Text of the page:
SOS blowing up with K-weighting filter coefficients

I’m trying to implement the “K” frequency weighting filter as described in ITU-R BS.1770-4 (p. 3-5) using SOS.ar. This filter is a simple cascade of two second-order filter sections (biquads), namely a high shelving filter and a high-pass filter. The biquad coefficients in the paper are given for a fixed sample rate (fs=48000).
I’ve made sure

  • that my server is running at that exact sample rate,
  • that the coefficients are given in the correct order (the feedback/feedforward coefficient naming is reversed in the paper, so SOS.ar’s a0, a1, a2 are called b0, b1, b2 in the paper), and
  • that these exact coefficients are working as expected in Max’s biquad~ object,

but SOS.ar still blows up. The same thing happens with LTI.ar from sc3-plugins. I’ve tested this with both the high shelf and lowpass coefficients given in the paper. Here’s my code, make sure to mute your server outs before executing the second block:

s = s ?? { Server.default }; 
s.sampleRate; // -> 48000.0, no issues there

// !!!
// WARNING: MUTE BEFORE EXECUTING THIS BLOCK
// !!!
(
// valid filter coefficients for a sample rate of 48000 Hz
// given in ITU-R BS.1770-4
var a0, a1, a2, b1, b2;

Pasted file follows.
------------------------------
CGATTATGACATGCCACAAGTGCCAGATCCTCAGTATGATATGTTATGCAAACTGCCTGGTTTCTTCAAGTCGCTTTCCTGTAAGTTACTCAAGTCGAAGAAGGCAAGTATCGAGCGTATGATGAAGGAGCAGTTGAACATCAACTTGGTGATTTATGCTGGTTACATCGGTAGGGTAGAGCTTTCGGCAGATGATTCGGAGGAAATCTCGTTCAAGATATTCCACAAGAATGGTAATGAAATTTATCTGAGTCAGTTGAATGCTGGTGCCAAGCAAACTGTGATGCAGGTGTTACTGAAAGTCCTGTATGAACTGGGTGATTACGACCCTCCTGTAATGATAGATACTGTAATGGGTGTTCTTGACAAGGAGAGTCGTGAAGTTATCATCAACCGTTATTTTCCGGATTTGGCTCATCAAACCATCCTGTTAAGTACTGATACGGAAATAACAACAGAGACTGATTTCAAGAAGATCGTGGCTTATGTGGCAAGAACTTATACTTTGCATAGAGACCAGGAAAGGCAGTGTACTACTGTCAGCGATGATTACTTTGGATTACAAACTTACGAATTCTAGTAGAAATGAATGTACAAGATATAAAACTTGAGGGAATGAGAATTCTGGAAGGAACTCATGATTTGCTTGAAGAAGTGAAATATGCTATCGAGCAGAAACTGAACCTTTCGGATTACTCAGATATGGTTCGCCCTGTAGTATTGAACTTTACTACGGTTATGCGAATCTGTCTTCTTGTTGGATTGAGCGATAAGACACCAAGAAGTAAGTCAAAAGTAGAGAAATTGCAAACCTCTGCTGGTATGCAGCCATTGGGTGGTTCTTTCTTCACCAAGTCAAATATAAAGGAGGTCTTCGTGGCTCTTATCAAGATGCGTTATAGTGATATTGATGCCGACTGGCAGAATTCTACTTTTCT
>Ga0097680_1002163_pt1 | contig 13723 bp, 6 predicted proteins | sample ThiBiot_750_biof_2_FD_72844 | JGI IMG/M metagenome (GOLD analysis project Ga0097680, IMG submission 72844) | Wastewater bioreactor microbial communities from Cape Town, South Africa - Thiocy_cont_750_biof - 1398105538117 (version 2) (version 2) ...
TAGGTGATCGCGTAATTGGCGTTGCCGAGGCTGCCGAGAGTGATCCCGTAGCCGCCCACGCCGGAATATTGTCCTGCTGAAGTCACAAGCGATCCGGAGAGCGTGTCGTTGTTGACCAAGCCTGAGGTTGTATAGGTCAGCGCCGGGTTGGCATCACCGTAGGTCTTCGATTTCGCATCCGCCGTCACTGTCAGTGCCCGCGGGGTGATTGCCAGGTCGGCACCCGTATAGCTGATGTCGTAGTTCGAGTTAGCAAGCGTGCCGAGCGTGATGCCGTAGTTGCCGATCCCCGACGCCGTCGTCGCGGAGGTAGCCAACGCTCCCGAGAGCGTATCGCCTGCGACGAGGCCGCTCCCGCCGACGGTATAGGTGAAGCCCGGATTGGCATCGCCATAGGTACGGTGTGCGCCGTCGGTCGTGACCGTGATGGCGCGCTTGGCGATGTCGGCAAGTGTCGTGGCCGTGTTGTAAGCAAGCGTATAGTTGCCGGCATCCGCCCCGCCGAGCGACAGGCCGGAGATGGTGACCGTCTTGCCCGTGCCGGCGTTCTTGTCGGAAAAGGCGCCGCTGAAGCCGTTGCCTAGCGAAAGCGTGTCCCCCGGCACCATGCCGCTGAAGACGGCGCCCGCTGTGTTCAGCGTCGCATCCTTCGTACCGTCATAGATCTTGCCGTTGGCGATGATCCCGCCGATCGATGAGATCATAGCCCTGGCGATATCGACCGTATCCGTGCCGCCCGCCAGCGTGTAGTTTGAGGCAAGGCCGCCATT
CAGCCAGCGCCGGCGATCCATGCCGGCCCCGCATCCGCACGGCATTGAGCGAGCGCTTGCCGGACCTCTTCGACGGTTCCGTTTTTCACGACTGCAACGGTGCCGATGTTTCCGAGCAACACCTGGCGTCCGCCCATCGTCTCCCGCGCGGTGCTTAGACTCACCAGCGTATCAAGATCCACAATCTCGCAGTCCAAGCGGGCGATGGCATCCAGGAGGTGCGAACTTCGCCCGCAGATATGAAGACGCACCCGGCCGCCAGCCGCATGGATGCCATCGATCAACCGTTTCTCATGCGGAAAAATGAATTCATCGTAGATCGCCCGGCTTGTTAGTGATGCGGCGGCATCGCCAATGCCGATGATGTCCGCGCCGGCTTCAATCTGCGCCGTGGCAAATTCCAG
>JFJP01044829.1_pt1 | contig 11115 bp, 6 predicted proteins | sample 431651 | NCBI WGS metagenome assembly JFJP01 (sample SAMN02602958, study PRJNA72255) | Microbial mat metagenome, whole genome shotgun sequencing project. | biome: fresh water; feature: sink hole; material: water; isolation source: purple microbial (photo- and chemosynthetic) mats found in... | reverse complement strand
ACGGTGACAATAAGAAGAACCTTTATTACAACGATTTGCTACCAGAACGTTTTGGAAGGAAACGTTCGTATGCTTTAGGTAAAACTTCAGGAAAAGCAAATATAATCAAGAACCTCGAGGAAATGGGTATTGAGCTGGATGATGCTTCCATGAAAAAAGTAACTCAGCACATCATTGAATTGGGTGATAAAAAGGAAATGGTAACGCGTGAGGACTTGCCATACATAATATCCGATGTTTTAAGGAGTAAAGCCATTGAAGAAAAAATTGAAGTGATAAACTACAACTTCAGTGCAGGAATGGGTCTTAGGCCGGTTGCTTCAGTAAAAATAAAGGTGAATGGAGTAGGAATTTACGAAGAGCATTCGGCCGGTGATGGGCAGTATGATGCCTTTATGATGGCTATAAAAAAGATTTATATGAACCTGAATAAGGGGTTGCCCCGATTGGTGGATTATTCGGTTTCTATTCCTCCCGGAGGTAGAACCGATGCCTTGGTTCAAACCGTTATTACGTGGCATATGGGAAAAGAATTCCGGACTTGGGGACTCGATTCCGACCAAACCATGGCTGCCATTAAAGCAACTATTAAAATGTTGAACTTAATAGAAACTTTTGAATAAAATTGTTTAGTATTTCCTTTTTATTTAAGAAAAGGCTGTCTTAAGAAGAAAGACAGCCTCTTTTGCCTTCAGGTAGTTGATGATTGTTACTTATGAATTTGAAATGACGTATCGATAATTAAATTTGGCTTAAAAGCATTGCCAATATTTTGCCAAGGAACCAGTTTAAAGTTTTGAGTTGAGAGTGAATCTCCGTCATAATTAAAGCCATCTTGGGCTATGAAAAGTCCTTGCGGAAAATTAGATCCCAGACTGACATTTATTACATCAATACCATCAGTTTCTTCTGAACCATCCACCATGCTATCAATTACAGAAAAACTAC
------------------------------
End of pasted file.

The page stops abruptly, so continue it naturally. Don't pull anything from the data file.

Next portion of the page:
// values from paper
// shelf
b1 = 1.69065929318241.neg;
b2 = 0.73248077421585;
a0 = 1.53512485958697;
a1 = 2.69169618940638.neg;
a2 = 1.19839281085285;

// hp
// b1 = 1.99004745483398.neg;
// b2 = 0.99007225036621;
// a0 = 1.0;
// a1 = 2.0.neg;
// a2 = 1.0;

{
	SOS.ar(WhiteNoise.ar, a0, a1, a2, b1, b2) * -30.dbamp ! 2;
}.play
)

Does anyone know why this happens? I know FluidLoudness.kr exists, but I want to have a stab at rolling my own “perceptually” weighted filters for other purporses (e.g. to use in a compressor before the envelope calculation stage).

In Figure 3, there are minus signs for a1 and a2. Therefore their filter has the following difference equation (using their a’s and b’s):

y[t] = b0 * x[t] + b1 * x[t-1] + b2 * x[t-2] - a1 * y[t-1] - a2 * y[t-2]

The SOS help file, in addition to swapping the a’s and b’s, inverts the sign of the y[t] coefficients on the right-hand side. Therefore, you need to flip the sign of your b1’s and b2’s.

ITU’s/Max’s convention is that way because when using the Z-transform, the transfer function becomes

H(z) = (b0 + b1 z^-1 + b2 z^-2) / (1 + a1 z^-1 + a2 z^-2)

and all the signs end up positive.

1 Like

I did not know this, but it makes sense! Thanks for the explanation. I noticed the minus sign pretty much right after posting the OP, that somehow always happens… (figuring out the solution to a problem right after asking on a forum)

I’ve ported this piece of code by Samuel Gaehwiler (Klangfreund) to convert a set of biquad coeffs given for a fixed sample rate into any other sample rate (e.g. from fs=48000 to fs=44100), if anyone needs it.

(
// this block of code converts a set of biquad coefficients given for a fixed sample rate
// to a new sample rate. this is used to convert the "k" frequency weighting filter coefficients